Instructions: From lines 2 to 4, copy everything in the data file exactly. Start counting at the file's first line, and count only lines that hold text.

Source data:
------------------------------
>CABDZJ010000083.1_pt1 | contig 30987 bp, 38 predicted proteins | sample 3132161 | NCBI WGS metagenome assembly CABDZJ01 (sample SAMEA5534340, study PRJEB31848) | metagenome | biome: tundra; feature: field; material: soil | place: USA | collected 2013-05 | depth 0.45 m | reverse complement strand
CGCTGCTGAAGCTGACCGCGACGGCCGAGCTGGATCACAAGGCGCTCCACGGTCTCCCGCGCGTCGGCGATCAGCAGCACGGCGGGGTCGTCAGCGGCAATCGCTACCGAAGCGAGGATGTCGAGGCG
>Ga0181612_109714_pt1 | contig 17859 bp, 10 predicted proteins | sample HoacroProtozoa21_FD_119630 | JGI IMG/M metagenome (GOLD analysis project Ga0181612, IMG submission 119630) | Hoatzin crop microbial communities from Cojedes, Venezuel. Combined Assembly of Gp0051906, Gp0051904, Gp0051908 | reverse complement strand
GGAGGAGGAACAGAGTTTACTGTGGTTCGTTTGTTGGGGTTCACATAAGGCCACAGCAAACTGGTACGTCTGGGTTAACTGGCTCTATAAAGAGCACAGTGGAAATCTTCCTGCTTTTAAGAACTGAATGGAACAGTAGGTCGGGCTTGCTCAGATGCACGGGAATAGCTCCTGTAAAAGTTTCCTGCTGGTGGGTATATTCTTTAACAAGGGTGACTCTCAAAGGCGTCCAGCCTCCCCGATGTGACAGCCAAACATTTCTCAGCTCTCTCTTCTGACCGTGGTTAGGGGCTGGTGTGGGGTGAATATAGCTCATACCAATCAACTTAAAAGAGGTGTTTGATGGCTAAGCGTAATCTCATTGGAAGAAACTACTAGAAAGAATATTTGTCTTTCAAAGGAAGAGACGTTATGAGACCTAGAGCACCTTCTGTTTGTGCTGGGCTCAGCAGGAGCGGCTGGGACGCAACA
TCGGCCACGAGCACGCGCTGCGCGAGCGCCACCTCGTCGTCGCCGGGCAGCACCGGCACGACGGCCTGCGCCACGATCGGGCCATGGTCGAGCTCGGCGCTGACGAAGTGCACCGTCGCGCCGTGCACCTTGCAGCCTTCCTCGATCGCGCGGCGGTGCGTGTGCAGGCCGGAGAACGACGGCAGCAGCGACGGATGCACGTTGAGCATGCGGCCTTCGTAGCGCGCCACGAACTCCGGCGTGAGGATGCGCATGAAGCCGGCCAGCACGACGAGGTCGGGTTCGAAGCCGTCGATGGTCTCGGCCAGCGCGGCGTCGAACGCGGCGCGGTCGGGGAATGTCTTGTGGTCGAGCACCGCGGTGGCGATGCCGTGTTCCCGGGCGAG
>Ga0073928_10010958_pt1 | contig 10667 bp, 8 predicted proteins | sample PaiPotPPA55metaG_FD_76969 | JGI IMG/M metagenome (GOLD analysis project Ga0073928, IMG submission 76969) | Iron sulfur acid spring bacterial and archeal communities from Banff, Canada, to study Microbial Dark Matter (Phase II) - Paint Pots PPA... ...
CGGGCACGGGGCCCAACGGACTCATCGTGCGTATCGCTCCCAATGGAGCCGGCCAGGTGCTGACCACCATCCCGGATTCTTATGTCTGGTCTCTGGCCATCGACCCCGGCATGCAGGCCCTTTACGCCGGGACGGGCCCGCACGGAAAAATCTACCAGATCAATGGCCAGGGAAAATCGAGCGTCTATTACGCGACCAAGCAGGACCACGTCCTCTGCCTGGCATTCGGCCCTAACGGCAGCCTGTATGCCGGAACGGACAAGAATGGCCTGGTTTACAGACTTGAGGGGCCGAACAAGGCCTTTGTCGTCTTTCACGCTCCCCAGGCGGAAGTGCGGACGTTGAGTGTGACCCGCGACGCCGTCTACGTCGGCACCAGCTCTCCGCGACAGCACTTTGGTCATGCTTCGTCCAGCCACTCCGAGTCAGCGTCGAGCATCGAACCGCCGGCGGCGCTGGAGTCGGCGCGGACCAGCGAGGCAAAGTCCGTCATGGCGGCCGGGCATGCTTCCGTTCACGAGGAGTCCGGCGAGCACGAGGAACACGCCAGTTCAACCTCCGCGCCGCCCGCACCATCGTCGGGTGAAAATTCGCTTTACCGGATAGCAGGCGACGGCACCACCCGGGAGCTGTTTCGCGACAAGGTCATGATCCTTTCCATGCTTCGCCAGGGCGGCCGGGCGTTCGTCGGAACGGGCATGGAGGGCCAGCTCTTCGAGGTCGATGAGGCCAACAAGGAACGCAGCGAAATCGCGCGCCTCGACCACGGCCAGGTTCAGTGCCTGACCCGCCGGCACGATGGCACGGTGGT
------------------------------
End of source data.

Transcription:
CGCTGCTGAAGCTGACCGCGACGGCCGAGCTGGATCACAAGGCGCTCCACGGTCTCCCGCGCGTCGGCGATCAGCAGCACGGCGGGGTCGTCAGCGGCAATCGCTACCGAAGCGAGGATGTCGAGGCG
>Ga0181612_109714_pt1 | contig 17859 bp, 10 predicted proteins | sample HoacroProtozoa21_FD_119630 | JGI IMG/M metagenome (GOLD analysis project Ga0181612, IMG submission 119630) | Hoatzin crop microbial communities from Cojedes, Venezuel. Combined Assembly of Gp0051906, Gp0051904, Gp0051908 | reverse complement strand
GGAGGAGGAACAGAGTTTACTGTGGTTCGTTTGTTGGGGTTCACATAAGGCCACAGCAAACTGGTACGTCTGGGTTAACTGGCTCTATAAAGAGCACAGTGGAAATCTTCCTGCTTTTAAGAACTGAATGGAACAGTAGGTCGGGCTTGCTCAGATGCACGGGAATAGCTCCTGTAAAAGTTTCCTGCTGGTGGGTATATTCTTTAACAAGGGTGACTCTCAAAGGCGTCCAGCCTCCCCGATGTGACAGCCAAACATTTCTCAGCTCTCTCTTCTGACCGTGGTTAGGGGCTGGTGTGGGGTGAATATAGCTCATACCAATCAACTTAAAAGAGGTGTTTGATGGCTAAGCGTAATCTCATTGGAAGAAACTACTAGAAAGAATATTTGTCTTTCAAAGGAAGAGACGTTATGAGACCTAGAGCACCTTCTGTTTGTGCTGGGCTCAGCAGGAGCGGCTGGGACGCAACA